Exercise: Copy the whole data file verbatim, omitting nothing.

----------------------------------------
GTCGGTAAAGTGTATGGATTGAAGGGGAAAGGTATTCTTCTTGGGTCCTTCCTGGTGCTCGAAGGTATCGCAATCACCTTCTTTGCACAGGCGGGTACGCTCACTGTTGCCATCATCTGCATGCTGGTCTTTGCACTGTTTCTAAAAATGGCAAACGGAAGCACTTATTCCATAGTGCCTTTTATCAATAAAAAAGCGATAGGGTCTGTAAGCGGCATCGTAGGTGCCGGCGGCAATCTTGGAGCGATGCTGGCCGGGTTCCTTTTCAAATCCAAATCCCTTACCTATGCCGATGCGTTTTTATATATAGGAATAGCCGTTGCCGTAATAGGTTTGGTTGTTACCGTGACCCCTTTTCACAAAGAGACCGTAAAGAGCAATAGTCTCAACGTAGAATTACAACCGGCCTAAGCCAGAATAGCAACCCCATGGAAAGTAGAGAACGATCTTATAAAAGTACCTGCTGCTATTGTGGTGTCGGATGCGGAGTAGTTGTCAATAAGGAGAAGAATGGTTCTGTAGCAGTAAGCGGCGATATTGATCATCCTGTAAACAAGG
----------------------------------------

GTCGGTAAAGTGTATGGATTGAAGGGGAAAGGTATTCTTCTTGGGTCCTTCCTGGTGCTCGAAGGTATCGCAATCACCTTCTTTGCACAGGCGGGTACGCTCACTGTTGCCATCATCTGCATGCTGGTCTTTGCACTGTTTCTAAAAATGGCAAACGGAAGCACTTATTCCATAGTGCCTTTTATCAATAAAAAAGCGATAGGGTCTGTAAGCGGCATCGTAGGTGCCGGCGGCAATCTTGGAGCGATGCTGGCCGGGTTCCTTTTCAAATCCAAATCCCTTACCTATGCCGATGCGTTTTTATATATAGGAATAGCCGTTGCCGTAATAGGTTTGGTTGTTACCGTGACCCCTTTTCACAAAGAGACCGTAAAGAGCAATAGTCTCAACGTAGAATTACAACCGGCCTAAGCCAGAATAGCAACCCCATGGAAAGTAGAGAACGATCTTATAAAAGTACCTGCTGCTATTGTGGTGTCGGATGCGGAGTAGTTGTCAATAAGGAGAAGAATGGTTCTGTAGCAGTAAGCGGCGATATTGATCATCCTGTAAACAAGG